The Florida Museum of Natural History’s International Shark Attack File investigated 129 alleged shark-human interactions worldwide in 2020. ISAF confirmed 57 unprovoked shark bites on humans and 39 provoked bites.

Classification Total
Unprovoked Attacks 57
Provoked Attacks 39
Boat Attacks 6
Scavenge 1
Public Aquaria 1
Doubtful 3
No assignment could be made 6
Not Confirmed 16
Total Cases 129

“Unprovoked attacks” are defined as incidents in which an attack on a live human occurs in the shark’s natural habitat with no human provocation of the shark.

“Provoked attacks” occur when a human initiates interaction with a shark in some way. These include instances when divers are bitten after harassing or trying to touch sharks, bites on spearfishers, bites on people attempting to feed sharks, bites occurring while unhooking or removing a shark from a fishing net and so forth.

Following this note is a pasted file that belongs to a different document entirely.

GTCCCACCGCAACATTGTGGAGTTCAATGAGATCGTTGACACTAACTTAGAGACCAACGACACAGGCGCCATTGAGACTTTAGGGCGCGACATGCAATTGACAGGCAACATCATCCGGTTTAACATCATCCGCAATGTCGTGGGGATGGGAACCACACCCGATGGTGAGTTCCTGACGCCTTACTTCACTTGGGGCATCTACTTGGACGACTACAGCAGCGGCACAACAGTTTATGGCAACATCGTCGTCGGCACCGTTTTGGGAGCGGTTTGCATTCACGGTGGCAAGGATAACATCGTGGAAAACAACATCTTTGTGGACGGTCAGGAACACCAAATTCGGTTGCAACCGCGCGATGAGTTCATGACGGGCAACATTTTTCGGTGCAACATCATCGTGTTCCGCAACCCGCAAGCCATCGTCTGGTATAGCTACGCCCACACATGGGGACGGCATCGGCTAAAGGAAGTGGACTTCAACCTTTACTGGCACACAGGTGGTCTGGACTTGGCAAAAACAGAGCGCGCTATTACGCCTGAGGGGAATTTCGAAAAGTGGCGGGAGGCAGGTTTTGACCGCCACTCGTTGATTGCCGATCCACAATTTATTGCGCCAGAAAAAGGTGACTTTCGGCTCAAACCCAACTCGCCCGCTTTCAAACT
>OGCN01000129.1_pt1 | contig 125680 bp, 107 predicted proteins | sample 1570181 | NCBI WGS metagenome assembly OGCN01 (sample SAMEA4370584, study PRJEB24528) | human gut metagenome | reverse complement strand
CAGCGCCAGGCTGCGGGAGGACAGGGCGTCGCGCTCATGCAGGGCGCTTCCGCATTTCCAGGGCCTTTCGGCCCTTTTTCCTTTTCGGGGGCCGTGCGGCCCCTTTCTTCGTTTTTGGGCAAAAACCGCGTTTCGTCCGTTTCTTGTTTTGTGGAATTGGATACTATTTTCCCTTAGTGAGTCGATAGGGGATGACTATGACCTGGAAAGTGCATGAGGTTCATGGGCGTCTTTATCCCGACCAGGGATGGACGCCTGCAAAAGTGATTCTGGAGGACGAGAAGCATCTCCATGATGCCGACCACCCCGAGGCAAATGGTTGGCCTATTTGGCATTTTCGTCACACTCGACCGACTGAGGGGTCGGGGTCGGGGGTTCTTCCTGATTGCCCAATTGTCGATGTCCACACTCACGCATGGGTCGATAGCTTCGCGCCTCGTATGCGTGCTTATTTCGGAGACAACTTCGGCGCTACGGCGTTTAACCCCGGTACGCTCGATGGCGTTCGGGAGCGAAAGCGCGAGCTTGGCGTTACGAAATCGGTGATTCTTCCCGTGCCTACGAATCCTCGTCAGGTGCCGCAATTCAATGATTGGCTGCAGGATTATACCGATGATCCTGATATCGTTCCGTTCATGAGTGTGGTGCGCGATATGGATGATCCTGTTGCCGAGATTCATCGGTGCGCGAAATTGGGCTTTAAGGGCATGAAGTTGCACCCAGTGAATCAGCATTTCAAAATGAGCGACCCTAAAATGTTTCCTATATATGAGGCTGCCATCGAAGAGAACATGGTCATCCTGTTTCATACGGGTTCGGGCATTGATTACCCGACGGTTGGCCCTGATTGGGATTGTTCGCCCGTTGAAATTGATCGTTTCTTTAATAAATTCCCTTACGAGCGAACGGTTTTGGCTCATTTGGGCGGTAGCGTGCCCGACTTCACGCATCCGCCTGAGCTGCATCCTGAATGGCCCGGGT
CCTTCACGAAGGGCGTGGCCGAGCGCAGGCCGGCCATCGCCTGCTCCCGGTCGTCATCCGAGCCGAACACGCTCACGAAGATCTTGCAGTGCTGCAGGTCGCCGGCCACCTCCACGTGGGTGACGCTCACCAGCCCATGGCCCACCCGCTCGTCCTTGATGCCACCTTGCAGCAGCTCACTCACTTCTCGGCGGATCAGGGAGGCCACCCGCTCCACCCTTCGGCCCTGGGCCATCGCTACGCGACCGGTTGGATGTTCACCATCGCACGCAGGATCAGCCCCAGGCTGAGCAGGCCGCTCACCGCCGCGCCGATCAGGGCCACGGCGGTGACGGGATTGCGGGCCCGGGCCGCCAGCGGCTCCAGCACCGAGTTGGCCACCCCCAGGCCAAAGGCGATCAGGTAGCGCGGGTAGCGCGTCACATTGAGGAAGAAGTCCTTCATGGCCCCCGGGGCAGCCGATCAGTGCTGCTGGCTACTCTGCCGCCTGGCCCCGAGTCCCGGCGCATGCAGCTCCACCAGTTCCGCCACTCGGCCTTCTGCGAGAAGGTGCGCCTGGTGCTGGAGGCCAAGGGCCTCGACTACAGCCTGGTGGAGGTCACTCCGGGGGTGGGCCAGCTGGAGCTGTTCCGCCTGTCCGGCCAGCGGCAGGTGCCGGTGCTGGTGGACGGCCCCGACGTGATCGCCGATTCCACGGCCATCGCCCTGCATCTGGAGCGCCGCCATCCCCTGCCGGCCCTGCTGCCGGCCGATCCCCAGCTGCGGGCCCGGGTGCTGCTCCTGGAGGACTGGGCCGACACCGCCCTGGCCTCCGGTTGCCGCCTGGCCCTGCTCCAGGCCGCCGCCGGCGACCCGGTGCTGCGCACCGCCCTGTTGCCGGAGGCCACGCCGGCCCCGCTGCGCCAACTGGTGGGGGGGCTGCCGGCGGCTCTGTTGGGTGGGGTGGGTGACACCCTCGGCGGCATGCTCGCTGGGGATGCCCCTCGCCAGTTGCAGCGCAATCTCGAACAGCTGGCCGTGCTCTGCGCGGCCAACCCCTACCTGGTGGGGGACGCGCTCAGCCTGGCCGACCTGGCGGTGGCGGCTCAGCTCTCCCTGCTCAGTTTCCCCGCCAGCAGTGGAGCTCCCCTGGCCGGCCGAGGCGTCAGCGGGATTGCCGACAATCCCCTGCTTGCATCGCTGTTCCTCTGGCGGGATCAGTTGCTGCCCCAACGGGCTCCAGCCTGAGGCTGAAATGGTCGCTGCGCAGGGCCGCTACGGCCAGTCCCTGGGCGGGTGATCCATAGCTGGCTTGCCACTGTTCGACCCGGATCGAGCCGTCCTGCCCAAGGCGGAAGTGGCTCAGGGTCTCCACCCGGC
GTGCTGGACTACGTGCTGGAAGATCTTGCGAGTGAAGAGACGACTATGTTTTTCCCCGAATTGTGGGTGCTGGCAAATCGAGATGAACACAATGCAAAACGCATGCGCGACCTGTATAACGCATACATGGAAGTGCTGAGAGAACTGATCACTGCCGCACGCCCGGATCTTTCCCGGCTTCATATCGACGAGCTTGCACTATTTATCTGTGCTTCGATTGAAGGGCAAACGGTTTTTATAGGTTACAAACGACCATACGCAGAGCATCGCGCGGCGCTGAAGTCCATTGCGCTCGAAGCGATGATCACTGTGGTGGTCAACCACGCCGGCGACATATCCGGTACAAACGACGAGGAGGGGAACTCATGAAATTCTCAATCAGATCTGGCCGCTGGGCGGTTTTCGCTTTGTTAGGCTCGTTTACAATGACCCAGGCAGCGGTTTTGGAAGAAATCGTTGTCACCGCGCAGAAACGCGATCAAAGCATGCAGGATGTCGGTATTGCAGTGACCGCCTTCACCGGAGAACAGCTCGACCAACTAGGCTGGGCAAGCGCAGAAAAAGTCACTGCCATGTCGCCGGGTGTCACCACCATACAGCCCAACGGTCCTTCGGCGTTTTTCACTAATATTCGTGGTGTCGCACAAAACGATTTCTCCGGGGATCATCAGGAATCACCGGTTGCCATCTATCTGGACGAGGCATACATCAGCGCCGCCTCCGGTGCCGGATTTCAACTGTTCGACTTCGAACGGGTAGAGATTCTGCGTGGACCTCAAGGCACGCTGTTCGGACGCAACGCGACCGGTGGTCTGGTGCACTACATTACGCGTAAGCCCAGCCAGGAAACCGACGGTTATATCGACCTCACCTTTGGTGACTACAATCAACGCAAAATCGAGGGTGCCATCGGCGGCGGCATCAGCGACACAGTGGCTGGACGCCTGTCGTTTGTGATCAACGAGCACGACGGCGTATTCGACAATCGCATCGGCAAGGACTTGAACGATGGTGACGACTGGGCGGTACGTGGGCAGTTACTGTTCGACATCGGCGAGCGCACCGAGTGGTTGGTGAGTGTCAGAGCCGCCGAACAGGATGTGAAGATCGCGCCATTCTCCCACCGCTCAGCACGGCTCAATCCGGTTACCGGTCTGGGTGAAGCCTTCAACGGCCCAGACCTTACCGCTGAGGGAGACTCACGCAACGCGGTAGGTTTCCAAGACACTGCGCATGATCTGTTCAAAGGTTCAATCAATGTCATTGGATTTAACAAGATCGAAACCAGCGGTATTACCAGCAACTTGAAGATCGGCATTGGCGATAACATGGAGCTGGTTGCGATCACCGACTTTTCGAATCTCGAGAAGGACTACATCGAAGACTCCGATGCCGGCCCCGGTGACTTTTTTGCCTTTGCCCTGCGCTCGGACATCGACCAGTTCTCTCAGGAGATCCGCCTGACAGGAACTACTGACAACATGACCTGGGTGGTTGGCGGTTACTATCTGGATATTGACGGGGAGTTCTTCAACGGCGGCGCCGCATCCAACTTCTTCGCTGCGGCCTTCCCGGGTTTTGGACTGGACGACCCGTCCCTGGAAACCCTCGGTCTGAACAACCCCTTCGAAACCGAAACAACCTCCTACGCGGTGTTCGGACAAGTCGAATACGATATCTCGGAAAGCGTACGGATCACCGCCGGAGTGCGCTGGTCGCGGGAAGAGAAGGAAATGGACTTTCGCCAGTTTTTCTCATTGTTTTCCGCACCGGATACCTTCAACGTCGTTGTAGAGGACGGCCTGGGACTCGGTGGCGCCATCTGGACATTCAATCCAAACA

Of the remaining 33 cases, six involved bites to motorized or non-motorized marine vessels (“boat attacks”), one involved shark-inflicted post-mortem bites (“scavenge”) and one case involved a diver in a public aquarium. Three cases were regarded as “doubtful” or incidents that likely did not involve a shark. These included one case attributed to a stingray, one attributed to an eel and one attributed to a large bony fish, likely a trevally.

In six cases, a shark-human interaction was confirmed, but the nature of the incident was unclear with the available data (“No assignment could be made”). An additional 16 cases could not be confirmed as a shark-human interaction (“Not confirmed”). Due to the COVID-19 global pandemic, local law enforcement and health care workers could not maintain their typical level of involvement in ISAF investigations. ISAF will continue to investigate these cases until they can be resolved satisfactorily.

2020 at a glance

Global total of unprovoked shark bites significantly lower than average